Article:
Rishi Sunak’s plans to crackdown on the right to strike have been branded “shameful” by a former Tory minister.
On Tuesday the government unveiled new laws requiring minimum levels of service from ambulance staff, firefighters and railway workers during industrial action.
Grant Shapps, the business secretary, said the legislation was a “common-sense” response to the wave of industrial unrest.
But Stephen McPartland, who served as security minister during Boris Johnson’s premiership, attacked the proposals.
“Shameful, shameful, shameful to target individual workers & order them to walk past their mates on picket line or be sacked,” the MP for Stevenage said on Twitter.
“By all means fine the unions, make them agree to minimum service levels, but don’t sack individual NHS staff, teachers & workers!!!”
Shameful, shameful, shameful to target individual workers & order them to walk past their mates on picket line or be sacked. By all means fine the Unions, make them agree to minimum service levels, but don’t sack individual NHS staff, teachers & workers!!!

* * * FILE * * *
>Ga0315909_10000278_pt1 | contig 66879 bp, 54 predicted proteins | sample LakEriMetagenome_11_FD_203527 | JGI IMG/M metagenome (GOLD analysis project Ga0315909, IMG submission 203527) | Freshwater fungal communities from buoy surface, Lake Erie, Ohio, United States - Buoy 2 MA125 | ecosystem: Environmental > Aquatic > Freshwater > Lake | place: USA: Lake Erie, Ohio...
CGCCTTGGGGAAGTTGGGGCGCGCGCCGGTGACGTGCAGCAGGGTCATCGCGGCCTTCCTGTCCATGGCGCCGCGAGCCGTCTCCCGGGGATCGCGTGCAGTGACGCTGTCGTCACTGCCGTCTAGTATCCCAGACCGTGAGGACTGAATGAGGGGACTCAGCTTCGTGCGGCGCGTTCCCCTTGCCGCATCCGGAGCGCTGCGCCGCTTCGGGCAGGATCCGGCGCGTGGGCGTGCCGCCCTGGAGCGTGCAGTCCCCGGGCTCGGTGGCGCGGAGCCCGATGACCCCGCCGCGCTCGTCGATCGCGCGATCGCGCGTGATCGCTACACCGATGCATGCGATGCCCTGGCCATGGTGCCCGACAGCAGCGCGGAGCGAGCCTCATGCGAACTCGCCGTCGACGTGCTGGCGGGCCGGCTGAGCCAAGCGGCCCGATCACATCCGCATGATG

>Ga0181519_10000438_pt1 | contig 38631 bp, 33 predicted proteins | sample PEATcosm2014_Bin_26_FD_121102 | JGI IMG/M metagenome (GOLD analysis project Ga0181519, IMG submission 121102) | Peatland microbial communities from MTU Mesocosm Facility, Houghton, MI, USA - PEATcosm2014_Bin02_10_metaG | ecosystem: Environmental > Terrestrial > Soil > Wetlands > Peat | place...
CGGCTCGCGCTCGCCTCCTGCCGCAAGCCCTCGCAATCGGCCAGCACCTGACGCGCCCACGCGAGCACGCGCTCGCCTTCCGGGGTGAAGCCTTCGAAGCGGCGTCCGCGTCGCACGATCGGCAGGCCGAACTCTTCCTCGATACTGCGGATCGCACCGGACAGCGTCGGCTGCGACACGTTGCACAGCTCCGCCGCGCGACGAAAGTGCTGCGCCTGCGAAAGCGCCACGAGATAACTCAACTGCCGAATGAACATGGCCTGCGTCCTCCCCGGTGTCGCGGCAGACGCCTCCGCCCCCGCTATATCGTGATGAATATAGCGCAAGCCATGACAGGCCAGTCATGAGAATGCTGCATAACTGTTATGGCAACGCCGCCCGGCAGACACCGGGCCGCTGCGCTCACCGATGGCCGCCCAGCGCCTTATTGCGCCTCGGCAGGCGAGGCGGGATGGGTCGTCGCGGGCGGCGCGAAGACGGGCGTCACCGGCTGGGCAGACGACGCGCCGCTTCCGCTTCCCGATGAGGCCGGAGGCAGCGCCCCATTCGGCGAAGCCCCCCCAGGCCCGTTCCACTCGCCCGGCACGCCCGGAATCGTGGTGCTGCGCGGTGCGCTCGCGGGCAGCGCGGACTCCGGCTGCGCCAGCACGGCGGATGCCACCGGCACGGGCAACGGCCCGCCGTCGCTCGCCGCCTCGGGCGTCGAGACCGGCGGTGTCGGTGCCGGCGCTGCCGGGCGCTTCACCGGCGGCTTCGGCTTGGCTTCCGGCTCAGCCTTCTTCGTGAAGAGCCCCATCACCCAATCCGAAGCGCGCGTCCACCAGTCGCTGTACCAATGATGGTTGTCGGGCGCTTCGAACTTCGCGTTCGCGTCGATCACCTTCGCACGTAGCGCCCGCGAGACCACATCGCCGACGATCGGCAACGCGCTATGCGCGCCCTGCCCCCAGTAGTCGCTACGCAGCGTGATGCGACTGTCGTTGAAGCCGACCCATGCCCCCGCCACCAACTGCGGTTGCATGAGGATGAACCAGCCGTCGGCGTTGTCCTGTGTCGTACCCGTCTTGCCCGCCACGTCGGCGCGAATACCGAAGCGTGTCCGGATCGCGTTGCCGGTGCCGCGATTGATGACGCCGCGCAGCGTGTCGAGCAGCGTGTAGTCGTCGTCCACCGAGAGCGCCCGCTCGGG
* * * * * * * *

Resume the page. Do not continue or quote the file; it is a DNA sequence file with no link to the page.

— Rt Hon Stephen McPartland (@SMcPartland) January 10, 2023
Speaking in the Commons, Angela Rayner, Labour’s deputy leader, branded the new laws “insulting” to nurses as well as “utterly stupid”.
Shapps has also been condemned for accusing ambulance workers of “putting lives at risk” when they went on strike last month.
The business secretary has played down the prospect of union members being sacked for refusing to work under the new law.
But TUC general secretary Paul Nowak warned the legislation would risk further strikes.
“This legislation would mean that, when workers democratically vote to strike, they can be forced to work and sacked if they don’t comply,” he said.
“That’s undemocratic, unworkable, and almost certainly illegal. Let’s be clear: if passed, this Bill will prolong disputes and poison industrial relations – leading to more frequent strikes.”
The introduction of the Strikes (Minimum Service Levels) Bill comes a day after transport, health and education unions held a series of crisis meetings with Westminster ministers which did not resolve the disputes.